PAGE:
Canned beans are fantastic convenience food. For a little over a buck, you can stock your pantry with a shelf-stable protein source that works in main dishes or in side dishes.
You can even use canned beans as an inexpensive way to stretch pricier proteins, boost the filling factor in pasta dishes, or let beans turn a ho-hum salad into a filling comfort dish.Read More >
February is heart health month. Add these surprising heart-healthy foods to your diet to improve heart health – including beans!Read More >
The USDA recommends that women between the ages of 19 and 30 on a 2,000 calorie-per-day diet eat 46 grams of protein a day, and for men of the same age, 56 grams protein per day.
Keep in mind that not all proteins are created equal. It will take a larger amount of leafy greens than, say, beans to make you feel full. But if you’re looking for a few extra grams here or there along with the vitamins and nutrients that veggies provide, consider getting even more involved with the ones on this list! See number 1 and 28, which highlight beans.Read More >
There has been a lot of talk about beans this year, and there has also been a new crop of innovative bean-based foods hitting the marketplace. Bean products were one of the biggest trends spotted at the Academy of Nutrition and Dietetics’ Food and Nutrition Conference and Expo, and the category has grown exponentially at the grocery store in the past year.Read More >
October is National Chili Month, so cook up a big pot of this hearty and nutritious soup. Use a slow cooker to make this all-time-favorite meal quick and easy. There are many variations for chili recipes, but the main ingredient is beans. Many people like to use two or three different types in their chili.Read More >
Soups can be ready for dinner tonight or later. This recipe is a variation on classic minestrone, but made with prepared broths, canned beans and quick staples. You are sure to enjoy the hearty vegetables, nutritious bean proteins and soul-satisfying comfort of this Mainstay Minestrone.Read More >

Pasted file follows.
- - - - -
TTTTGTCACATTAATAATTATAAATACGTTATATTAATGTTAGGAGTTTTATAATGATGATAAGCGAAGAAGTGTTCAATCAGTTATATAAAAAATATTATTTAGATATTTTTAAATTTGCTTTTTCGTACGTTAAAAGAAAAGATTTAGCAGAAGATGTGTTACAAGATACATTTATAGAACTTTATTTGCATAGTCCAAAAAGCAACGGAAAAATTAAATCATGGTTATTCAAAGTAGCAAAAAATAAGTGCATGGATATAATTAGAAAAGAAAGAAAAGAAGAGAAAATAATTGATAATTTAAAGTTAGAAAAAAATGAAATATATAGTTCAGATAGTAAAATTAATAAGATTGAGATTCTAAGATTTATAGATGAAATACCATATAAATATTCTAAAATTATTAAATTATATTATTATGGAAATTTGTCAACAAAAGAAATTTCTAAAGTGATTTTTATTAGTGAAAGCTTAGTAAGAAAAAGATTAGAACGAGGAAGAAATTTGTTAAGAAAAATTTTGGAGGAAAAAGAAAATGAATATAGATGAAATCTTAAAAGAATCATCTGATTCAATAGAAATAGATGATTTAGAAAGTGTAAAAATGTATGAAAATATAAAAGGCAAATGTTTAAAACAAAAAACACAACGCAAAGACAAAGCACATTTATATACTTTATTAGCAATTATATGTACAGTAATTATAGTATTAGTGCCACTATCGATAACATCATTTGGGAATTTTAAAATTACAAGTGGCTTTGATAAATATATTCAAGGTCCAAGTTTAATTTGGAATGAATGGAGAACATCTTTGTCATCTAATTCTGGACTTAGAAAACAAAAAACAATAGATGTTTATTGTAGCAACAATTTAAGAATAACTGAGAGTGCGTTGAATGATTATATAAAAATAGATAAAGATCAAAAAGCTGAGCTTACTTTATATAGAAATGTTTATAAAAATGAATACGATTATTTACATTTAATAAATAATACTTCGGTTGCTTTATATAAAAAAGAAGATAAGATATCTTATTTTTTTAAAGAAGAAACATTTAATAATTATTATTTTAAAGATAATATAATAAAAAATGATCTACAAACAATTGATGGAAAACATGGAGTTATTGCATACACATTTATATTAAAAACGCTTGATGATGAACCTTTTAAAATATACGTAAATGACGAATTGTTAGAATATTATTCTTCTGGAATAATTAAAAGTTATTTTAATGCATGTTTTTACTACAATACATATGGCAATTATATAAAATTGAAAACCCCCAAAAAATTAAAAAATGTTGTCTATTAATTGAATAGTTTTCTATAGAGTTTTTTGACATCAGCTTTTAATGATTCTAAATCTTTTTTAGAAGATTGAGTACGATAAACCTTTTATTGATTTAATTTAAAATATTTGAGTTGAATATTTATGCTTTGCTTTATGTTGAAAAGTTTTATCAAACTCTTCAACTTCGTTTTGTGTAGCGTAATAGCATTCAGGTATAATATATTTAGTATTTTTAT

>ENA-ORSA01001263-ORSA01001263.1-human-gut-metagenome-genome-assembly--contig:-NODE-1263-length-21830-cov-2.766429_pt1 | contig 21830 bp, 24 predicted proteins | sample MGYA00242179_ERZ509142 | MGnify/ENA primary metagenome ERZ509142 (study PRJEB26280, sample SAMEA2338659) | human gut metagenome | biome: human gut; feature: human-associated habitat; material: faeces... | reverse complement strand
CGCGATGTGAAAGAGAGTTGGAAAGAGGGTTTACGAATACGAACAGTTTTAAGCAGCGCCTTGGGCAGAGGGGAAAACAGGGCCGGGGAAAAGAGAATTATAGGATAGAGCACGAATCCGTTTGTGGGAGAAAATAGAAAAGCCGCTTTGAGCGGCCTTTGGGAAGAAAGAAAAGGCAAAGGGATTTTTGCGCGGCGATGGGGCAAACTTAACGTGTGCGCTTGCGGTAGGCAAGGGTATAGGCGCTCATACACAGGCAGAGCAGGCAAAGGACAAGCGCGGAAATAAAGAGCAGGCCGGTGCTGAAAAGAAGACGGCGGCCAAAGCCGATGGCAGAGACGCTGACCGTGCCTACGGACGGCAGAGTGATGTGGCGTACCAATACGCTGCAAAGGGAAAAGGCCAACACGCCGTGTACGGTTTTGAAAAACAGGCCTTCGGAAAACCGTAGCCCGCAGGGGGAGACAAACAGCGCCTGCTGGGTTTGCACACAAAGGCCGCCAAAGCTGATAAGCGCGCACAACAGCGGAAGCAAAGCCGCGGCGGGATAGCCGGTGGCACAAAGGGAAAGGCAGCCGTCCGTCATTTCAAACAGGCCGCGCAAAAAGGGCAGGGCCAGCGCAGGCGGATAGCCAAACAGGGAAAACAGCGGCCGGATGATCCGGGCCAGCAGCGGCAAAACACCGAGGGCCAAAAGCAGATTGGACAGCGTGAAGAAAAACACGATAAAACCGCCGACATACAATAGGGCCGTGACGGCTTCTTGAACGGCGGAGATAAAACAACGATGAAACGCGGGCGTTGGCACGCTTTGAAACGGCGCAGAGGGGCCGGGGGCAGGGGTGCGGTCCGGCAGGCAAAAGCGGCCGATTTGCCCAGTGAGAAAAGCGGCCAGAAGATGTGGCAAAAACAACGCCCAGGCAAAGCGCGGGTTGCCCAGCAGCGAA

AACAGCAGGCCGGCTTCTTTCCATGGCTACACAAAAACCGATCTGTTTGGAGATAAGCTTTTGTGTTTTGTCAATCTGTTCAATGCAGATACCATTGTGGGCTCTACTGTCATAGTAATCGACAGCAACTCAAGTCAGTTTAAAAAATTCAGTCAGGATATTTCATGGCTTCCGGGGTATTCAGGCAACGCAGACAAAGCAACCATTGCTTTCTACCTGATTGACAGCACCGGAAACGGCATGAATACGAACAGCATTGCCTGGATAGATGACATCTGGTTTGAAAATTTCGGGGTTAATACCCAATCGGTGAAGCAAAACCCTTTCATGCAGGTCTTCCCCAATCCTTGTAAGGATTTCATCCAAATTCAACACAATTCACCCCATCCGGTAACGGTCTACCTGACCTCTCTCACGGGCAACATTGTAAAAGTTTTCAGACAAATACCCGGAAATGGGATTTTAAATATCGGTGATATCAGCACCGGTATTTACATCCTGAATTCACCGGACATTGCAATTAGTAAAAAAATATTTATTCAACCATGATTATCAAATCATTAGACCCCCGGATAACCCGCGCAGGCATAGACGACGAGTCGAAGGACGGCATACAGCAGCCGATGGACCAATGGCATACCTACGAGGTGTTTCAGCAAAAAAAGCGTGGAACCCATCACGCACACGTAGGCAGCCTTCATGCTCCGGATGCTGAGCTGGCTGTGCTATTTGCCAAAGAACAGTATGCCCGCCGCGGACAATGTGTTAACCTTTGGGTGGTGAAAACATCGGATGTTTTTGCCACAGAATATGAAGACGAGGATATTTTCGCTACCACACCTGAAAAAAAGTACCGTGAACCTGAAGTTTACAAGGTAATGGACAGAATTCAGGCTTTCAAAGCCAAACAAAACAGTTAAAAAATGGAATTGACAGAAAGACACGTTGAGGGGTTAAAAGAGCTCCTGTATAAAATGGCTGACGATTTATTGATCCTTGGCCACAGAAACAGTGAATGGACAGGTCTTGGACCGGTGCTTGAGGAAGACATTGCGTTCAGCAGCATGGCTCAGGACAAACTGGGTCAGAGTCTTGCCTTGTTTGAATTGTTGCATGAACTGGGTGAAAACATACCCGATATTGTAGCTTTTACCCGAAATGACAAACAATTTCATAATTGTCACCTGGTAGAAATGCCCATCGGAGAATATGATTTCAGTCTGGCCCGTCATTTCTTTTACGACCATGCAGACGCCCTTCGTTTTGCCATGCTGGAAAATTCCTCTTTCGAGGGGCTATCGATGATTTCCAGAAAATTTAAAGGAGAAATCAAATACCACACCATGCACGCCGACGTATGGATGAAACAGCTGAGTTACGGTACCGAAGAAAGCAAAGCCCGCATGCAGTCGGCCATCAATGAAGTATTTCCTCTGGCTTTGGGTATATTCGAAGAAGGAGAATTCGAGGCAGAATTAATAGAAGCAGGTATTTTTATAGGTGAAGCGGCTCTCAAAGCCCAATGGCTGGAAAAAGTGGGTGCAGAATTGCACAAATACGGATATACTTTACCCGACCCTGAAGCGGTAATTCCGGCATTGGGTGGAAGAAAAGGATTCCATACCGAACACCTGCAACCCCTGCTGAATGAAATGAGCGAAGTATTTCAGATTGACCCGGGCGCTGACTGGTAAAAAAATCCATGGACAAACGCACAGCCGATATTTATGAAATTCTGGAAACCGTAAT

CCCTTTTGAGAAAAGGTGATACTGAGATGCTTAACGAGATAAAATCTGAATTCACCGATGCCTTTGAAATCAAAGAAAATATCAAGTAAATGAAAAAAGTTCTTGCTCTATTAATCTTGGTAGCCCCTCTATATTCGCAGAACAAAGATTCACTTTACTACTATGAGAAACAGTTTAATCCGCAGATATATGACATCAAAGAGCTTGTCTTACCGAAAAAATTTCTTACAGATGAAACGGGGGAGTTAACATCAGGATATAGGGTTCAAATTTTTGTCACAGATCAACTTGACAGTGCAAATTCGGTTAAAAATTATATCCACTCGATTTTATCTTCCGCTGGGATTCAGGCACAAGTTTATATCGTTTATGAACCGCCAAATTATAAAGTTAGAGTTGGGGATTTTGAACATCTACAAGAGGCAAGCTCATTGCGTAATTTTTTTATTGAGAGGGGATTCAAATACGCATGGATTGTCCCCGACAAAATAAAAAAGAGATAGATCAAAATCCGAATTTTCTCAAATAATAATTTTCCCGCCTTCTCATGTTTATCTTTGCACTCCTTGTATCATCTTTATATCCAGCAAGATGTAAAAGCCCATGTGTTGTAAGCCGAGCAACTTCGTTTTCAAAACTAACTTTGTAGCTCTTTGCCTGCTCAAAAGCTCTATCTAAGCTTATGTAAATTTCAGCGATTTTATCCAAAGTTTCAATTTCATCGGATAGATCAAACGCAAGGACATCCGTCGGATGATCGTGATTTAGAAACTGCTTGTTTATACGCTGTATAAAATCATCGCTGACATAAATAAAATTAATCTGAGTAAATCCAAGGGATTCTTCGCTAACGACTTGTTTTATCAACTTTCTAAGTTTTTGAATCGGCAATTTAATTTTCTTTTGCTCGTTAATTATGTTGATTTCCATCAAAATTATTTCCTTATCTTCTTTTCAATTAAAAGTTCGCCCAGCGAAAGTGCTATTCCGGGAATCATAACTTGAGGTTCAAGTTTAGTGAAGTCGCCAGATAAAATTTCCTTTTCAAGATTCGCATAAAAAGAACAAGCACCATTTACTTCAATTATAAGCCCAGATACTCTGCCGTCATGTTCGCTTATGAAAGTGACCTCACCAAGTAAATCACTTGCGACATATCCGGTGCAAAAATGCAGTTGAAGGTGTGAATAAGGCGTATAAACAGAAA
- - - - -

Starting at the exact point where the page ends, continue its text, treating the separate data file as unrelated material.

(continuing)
Beans are just about the most perfect thing that can sit on your pantry shelf. They are simple and understated and can easily add richness to any meal.Read More >
A more plant-centered plate may have significant health benefits. Variety is the key to keeping a plant-based diet interesting and nutrient rich. Don’t hesitate to use convenience products like canned beans.Read More >
Here are a few easy recipes to turn to when you don’t have much to work with, including versatile beans.Read More >
High in fiber and amino acids, low-glycemic pulses may reduce the risk of diabetes. Pulses are also rich in potassium, which can promote lower blood pressure and counteract the effects of excess dietary sodium. And they’re a good source of folate, a B vitamin that aids in cell production and maintenance. These nutrients may help prevent or manage chronic health issues including obesity, coronary conditions (by lowering cholesterol levels) and cancer.Read More >
Put together a basic pantry of foods that can be used to assemble or add to meals every day. Canned beans, peas, lentils, chili or baked beans are good choices because they are full of the protein, iron and minerals we need each day.Read More >
Healthy eating can be affordable. Have nutritious foods that will last a while on hand, like canned beans. Having ingredients on hand can help you avoid ordering in or dining out too often.Read More >
Substitute potatoes with Cannellini beans in this recipe for Ribeye Steak with Spiced Chili Rub and Cannellini Beans.Read More >
The bean, touted for its nutritional punch and for its environmental sustainability, is invading the grocery store. In the United States, sales of beans and other pulses grew nearly three times faster than meat last year.Read More >